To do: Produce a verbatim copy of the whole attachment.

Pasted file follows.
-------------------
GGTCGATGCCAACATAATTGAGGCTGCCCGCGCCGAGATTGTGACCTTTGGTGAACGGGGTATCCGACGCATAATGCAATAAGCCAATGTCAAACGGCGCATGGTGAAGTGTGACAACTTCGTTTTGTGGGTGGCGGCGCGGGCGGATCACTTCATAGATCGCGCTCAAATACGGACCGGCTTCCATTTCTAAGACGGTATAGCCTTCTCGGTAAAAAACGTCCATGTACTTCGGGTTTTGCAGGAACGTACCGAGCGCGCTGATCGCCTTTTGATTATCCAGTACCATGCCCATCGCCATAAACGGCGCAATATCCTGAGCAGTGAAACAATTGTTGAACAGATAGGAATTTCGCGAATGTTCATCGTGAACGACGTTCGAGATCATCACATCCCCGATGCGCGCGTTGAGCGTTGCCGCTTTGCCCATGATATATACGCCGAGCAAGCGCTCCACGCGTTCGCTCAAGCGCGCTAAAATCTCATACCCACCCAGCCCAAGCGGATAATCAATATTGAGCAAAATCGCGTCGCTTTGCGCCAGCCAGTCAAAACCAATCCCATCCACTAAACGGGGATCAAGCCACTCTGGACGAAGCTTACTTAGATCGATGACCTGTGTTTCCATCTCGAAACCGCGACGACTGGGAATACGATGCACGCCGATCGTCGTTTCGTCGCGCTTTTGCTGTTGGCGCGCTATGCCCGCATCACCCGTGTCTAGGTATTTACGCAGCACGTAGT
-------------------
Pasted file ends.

GGTCGATGCCAACATAATTGAGGCTGCCCGCGCCGAGATTGTGACCTTTGGTGAACGGGGTATCCGACGCATAATGCAATAAGCCAATGTCAAACGGCGCATGGTGAAGTGTGACAACTTCGTTTTGTGGGTGGCGGCGCGGGCGGATCACTTCATAGATCGCGCTCAAATACGGACCGGCTTCCATTTCTAAGACGGTATAGCCTTCTCGGTAAAAAACGTCCATGTACTTCGGGTTTTGCAGGAACGTACCGAGCGCGCTGATCGCCTTTTGATTATCCAGTACCATGCCCATCGCCATAAACGGCGCAATATCCTGAGCAGTGAAACAATTGTTGAACAGATAGGAATTTCGCGAATGTTCATCGTGAACGACGTTCGAGATCATCACATCCCCGATGCGCGCGTTGAGCGTTGCCGCTTTGCCCATGATATATACGCCGAGCAAGCGCTCCACGCGTTCGCTCAAGCGCGCTAAAATCTCATACCCACCCAGCCCAAGCGGATAATCAATATTGAGCAAAATCGCGTCGCTTTGCGCCAGCCAGTCAAAACCAATCCCATCCACTAAACGGGGATCAAGCCACTCTGGACGAAGCTTACTTAGATCGATGACCTGTGTTTCCATCTCGAAACCGCGACGACTGGGAATACGATGCACGCCGATCGTCGTTTCGTCGCGCTTTTGCTGTTGGCGCGCTATGCCCGCATCACCCGTGTCTAGGTATTTACGCAGCACGTAGT